Emerging leaders learn the art of community and resilience through the Leadership Development Fellowship
In November 2022, participants of the Leadership Development Fellowship (LDF) gathered in Washington, DC, and Tunisia for parallel receptions that celebrated their ongoing journey in civic engagement and social entrepreneurship across the Middle East and North Africa (MENA) region.
Formerly known as the Leaders for Democracy Fellows Program, LDF is an initiative that began in 2007 and is designed to enable early- to mid-career professionals and emerging leaders to take on projects that address economic and social issues in their communities.
LDF is administered by World Learning in collaboration with Duke University in the U.S. and with the U.S. Institute of Peace and Southern Mediterranean University in Tunisia, and is funded by the U.S. Department of State’s U.S.-Middle East Partnership Initiative (MEPI). Over 12 months and five stages, the fellows do coursework and workshops with field experts to strengthen their projects, work in cross-cultural settings to help solve local challenges, and develop and strengthen their leadership skills while building lasting connections.
What brings these emerging leaders to LDF is often their desire to tackle pressing global issues at the local level. In the face of seemingly insurmountable issues, the fellows are motivated to create positive, impactful solutions.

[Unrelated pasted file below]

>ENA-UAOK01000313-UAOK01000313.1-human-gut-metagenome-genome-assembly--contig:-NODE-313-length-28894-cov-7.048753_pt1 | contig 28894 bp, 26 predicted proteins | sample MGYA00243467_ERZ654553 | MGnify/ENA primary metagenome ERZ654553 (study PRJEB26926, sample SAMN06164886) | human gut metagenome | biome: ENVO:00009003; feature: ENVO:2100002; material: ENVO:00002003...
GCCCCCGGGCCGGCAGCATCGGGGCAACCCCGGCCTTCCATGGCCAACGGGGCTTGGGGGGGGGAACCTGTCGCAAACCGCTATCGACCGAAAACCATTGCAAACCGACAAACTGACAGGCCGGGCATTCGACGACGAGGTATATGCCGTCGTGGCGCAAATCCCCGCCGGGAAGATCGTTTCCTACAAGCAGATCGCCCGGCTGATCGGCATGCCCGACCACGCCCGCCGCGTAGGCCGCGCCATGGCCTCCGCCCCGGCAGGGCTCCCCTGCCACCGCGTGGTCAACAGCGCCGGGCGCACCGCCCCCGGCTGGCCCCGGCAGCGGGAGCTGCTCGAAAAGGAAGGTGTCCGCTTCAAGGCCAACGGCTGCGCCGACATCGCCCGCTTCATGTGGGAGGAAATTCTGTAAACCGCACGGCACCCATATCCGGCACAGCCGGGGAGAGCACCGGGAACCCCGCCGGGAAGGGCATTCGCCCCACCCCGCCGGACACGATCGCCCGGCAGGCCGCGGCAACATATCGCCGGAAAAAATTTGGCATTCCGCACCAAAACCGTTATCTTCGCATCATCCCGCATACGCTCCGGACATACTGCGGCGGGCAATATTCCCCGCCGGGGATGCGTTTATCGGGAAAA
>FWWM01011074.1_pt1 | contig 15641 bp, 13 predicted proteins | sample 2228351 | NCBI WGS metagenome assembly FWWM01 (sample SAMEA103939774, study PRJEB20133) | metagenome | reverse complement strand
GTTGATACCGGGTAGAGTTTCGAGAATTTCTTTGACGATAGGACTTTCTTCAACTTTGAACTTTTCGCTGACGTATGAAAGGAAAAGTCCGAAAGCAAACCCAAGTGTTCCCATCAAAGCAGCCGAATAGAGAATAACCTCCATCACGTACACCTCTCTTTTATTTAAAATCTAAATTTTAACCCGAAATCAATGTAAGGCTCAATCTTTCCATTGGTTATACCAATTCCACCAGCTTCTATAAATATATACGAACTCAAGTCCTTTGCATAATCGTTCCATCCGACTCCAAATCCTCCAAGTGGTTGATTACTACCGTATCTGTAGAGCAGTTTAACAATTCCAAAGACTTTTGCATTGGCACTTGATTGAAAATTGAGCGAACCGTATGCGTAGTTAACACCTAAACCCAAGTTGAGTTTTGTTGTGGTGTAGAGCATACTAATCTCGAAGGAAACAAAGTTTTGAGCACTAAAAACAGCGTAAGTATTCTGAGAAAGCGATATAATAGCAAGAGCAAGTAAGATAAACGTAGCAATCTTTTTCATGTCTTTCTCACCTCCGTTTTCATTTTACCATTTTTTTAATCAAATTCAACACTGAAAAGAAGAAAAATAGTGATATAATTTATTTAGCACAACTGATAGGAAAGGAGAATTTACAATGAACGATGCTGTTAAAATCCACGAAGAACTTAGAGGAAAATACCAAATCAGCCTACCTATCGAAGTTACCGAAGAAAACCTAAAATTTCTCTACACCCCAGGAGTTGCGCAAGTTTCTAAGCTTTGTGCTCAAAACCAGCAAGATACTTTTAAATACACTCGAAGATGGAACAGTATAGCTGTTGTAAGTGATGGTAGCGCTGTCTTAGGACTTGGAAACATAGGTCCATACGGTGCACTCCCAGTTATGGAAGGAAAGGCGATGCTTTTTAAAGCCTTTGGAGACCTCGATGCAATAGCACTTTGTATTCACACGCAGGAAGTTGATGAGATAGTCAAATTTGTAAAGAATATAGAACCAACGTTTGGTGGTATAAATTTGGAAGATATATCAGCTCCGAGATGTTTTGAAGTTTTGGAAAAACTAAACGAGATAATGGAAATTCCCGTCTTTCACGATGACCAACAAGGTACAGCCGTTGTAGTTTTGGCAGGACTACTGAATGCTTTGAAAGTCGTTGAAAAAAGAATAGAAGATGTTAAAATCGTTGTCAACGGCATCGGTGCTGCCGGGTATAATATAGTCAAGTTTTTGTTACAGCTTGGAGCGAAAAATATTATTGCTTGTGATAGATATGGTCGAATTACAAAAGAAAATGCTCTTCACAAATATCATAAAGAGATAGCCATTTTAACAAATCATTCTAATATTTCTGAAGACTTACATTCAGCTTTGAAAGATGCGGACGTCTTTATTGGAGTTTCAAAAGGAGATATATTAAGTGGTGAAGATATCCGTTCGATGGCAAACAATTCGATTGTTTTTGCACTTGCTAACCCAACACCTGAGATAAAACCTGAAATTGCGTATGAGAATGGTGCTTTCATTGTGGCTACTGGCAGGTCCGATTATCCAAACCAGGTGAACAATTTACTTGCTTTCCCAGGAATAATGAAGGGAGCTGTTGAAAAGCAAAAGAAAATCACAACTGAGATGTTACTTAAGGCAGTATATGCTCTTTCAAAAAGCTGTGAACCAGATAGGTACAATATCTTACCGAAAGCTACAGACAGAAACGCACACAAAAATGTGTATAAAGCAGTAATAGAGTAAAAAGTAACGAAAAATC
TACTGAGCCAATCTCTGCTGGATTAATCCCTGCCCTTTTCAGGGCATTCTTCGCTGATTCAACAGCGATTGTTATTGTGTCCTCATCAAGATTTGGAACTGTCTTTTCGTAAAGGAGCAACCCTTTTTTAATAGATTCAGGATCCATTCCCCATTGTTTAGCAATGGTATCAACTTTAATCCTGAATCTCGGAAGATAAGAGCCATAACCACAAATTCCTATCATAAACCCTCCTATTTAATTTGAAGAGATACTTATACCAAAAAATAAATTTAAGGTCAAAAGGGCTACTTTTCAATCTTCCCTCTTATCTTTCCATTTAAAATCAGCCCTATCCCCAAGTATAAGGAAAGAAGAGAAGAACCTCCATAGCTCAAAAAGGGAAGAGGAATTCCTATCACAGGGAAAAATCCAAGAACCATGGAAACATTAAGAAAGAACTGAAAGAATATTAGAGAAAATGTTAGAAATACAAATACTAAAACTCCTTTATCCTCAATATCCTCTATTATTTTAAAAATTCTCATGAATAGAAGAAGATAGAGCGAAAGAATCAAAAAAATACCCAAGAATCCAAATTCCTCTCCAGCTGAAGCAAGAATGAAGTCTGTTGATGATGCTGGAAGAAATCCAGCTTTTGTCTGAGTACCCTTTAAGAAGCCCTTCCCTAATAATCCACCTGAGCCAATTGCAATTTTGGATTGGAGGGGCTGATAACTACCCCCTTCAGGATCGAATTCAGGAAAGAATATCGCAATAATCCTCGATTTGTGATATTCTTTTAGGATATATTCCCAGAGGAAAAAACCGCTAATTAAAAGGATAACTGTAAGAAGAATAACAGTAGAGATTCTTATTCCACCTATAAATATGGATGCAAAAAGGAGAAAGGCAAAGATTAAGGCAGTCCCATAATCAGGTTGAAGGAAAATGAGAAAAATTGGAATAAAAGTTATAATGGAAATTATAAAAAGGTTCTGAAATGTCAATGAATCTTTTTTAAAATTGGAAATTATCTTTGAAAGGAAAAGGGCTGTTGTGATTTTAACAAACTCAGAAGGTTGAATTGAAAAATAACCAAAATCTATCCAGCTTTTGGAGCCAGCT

“As a civilization, we have reached tremendous technological progress,” said Mohamed Ali Benbekhti, from Morocco. “Yet, there are humans still struggling to live a decent life, to find shelter, to have access to basic public services. We still have gender inequalities and child labor, while peace is constantly threatened around the world.”
“Our generation of young people is deeply interested in achieving social justice and the advancement of society,” said Rasha Al-Tamimi, from Iraq. “I am always searching for opportunities through which I can overcome challenges, make an impact on society, and find solutions. World Learning and MEPI have offered just that.”
What many fellows discover along their skill-building journey is that solving challenges and making an impact requires building relationships with like-minded leaders. LDF provides a unique opportunity for fellows to meet each other, share and exchange information, and work together while building their networks.
“I am always searching for opportunities through which I can overcome challenges, make an impact on society, and find solutions. World Learning and MEPI have offered just that.”
In stages one and two, the fellows complete foundational workshops and exercises focused on systems analysis, inclusive interventions, and building partnerships. In stage three of the program, fellows are based in the U.S. or Tunisia, depending on if they are doing an English or Arabic-language track. Both locations focus on civic engagement and social entrepreneurship and include meeting with local civil society organizations, leaders, and academics alongside their fellow participants from around the MENA region.
“I felt like I needed this experience to refine my skills, develop my work, and benefit from forming relationships with fellows from over 13 countries,” said Abdullah Mohammed, from Kuwait. “You don’t find an opportunity like this often to build partnerships, participate in cultural exchange, and learn about others’ areas of expertise.”